A nova, known as the episode that marks the end of life for a binary pair of stars, can be defined as an impressive explosion of extremely bright light, which takes between a couple of weeks between a couple of months. Even though this phenomenon is not as rare as you may think, such an event can occur up to ten times each year in our galaxy.
A team of researchers managed to carefully analyze the entire nova process using the BRITE constellation of nanosatellites. BRIght Target Explorer was specially designed to help astronomers to investigate the formation and evolution of many of the brightest stars in the Milky Way, as well as how do they manage to interact with the surrounding objects. The project is coordinate by an international team of researchers, including Polish, Austrian, and Canadian researchers.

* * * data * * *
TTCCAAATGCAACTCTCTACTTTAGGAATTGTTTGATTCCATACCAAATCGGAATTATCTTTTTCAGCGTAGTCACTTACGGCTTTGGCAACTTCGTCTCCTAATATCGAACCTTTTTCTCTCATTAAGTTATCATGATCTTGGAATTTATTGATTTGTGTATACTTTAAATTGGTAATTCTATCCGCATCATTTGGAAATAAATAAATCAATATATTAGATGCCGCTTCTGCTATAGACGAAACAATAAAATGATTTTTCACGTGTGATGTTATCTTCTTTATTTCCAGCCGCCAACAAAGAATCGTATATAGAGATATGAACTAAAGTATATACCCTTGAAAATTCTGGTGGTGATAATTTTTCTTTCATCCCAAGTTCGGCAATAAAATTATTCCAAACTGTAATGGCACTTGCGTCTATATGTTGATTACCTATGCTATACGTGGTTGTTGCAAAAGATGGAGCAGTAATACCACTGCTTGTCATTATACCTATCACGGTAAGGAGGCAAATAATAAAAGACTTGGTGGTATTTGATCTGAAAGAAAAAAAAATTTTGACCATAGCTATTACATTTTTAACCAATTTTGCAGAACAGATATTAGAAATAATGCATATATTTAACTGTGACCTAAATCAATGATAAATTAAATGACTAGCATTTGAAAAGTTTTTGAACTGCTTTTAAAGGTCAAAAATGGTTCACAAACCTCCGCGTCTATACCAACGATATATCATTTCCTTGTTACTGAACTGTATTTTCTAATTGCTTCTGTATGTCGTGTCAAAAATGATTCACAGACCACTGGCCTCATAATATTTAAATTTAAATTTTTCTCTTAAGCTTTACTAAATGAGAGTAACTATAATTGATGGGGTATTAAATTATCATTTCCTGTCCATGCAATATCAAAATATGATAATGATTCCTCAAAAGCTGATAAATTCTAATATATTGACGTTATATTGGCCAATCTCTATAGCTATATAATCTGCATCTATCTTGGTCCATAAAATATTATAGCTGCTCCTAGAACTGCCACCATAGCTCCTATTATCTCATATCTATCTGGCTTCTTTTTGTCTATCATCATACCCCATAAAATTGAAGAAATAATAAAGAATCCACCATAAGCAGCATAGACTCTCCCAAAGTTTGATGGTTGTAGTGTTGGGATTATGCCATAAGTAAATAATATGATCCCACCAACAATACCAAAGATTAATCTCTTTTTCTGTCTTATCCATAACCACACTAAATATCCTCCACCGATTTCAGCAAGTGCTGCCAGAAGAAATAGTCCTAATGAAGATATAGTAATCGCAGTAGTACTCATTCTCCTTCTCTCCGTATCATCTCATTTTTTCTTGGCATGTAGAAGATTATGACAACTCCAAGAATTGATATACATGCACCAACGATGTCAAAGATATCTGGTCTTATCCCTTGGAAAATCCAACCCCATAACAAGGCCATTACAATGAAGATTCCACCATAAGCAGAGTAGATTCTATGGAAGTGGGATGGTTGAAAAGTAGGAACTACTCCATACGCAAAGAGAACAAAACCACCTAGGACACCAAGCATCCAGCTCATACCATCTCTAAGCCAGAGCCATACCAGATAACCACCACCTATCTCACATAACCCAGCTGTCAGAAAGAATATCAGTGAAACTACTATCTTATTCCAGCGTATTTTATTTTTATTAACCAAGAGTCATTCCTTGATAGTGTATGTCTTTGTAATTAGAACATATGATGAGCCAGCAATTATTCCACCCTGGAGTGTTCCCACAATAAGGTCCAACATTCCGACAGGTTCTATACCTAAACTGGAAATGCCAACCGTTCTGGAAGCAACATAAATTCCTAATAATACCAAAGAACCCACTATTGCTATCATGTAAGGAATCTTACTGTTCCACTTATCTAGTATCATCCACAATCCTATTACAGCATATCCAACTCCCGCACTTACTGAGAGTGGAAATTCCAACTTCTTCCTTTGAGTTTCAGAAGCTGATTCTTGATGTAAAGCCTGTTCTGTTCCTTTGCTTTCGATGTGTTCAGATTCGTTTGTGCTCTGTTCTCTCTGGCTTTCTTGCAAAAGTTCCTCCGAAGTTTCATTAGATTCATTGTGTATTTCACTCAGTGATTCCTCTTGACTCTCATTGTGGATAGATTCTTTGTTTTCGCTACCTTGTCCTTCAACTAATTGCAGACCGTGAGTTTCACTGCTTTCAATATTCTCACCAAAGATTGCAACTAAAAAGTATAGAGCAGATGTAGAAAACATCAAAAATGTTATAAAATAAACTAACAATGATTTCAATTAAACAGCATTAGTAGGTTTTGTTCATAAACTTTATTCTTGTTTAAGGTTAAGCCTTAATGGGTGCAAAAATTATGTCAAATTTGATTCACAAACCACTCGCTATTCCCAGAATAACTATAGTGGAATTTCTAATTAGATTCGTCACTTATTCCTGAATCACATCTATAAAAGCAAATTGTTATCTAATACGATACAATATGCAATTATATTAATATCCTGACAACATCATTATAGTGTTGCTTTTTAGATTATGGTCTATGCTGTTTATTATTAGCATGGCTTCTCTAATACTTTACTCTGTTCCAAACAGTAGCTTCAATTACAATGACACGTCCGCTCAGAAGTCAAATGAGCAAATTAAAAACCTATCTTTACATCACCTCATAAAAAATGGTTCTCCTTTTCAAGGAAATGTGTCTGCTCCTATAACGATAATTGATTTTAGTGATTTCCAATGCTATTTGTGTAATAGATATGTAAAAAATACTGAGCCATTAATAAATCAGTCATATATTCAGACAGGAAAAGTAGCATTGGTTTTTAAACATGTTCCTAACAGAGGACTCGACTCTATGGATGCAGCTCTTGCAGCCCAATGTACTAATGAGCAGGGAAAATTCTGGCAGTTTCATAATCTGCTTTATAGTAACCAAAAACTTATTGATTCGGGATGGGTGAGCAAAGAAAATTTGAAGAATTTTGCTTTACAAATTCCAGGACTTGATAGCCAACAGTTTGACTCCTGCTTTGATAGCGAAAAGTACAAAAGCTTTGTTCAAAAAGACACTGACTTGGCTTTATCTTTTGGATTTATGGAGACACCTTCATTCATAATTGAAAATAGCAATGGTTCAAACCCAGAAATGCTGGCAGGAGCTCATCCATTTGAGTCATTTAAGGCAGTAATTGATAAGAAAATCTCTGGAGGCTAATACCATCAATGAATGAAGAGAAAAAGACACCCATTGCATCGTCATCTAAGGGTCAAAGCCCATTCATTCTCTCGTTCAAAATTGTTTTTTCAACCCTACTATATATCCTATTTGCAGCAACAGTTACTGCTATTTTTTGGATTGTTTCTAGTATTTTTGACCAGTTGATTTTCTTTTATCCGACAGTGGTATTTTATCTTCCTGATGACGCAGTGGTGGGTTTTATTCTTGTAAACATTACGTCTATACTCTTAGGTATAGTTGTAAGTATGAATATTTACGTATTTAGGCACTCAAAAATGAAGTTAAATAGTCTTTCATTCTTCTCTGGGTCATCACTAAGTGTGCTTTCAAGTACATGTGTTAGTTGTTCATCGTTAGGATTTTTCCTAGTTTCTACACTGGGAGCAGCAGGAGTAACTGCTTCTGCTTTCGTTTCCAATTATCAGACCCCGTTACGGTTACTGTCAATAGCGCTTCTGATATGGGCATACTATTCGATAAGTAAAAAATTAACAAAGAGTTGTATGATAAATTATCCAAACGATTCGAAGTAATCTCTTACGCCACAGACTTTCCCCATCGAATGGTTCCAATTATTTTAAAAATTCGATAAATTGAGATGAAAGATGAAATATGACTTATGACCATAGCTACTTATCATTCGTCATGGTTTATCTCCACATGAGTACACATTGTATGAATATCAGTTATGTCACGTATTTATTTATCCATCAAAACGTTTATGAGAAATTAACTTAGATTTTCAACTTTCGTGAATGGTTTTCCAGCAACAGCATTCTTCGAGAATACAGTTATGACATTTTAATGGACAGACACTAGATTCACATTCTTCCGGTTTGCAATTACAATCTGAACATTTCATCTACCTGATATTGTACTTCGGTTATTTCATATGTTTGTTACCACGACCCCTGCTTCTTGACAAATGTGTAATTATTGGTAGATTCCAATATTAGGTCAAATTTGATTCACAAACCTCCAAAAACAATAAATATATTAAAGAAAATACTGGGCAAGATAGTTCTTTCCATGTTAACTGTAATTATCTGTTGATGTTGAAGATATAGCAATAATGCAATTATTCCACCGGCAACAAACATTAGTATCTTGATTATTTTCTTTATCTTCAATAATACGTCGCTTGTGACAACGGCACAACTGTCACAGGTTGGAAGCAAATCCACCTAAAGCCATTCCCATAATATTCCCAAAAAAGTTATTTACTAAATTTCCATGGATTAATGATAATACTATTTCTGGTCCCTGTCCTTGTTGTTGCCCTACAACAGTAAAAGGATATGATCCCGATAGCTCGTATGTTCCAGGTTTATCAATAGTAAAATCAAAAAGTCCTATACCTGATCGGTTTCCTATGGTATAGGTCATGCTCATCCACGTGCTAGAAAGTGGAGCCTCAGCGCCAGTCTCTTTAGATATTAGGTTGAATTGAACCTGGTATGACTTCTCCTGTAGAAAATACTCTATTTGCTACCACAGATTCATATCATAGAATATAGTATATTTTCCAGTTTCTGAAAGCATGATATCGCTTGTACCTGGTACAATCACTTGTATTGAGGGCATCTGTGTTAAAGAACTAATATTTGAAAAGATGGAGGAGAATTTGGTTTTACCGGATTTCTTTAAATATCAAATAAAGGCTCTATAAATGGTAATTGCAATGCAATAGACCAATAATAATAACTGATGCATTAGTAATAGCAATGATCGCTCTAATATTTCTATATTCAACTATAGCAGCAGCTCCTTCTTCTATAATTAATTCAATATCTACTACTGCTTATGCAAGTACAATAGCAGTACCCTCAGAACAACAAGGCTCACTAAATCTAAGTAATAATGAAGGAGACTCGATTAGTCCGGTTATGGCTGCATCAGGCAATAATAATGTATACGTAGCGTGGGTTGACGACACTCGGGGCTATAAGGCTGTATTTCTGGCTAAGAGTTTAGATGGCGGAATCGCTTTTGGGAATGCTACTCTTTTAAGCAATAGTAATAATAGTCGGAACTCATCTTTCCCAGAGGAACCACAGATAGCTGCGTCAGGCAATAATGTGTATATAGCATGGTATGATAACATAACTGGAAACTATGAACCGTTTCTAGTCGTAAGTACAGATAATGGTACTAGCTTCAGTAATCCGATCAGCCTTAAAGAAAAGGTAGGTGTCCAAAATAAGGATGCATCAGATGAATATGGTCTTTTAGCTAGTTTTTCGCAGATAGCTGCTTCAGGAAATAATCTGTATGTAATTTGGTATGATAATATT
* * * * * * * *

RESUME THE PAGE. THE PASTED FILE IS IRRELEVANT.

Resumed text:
Scientists observed an entire nova, from the beggining to the end
The first nova that was ever observed was pure luck. BRITE spent a couple of weeks to watch the Carina constellation and its 18 stars. One day an extra star appeared in the zodiac, leaving the researchers amazed by this never seen phenomenon. The nova that was observed was named Nova V906, and the scientists are still trying to determine what has determined this explosion happen in the first place.
Given its position, the V906 Carinae is situated at 13.000 light-years away, and therefore all the phenomena occurred a very long time ago. The project manager of the BRITE study, Otto Koudelka, has declared that he is impressed by that during his project, the researchers’ team managed to collect data regarding the first nova explosion that was spotted before the actual eruption.
This research provides impressive evidence, proving to be the basis of more such study on this matter. Given the unprecedented precision of BRITE, the researchers were able to observe for the first time the entire nova event.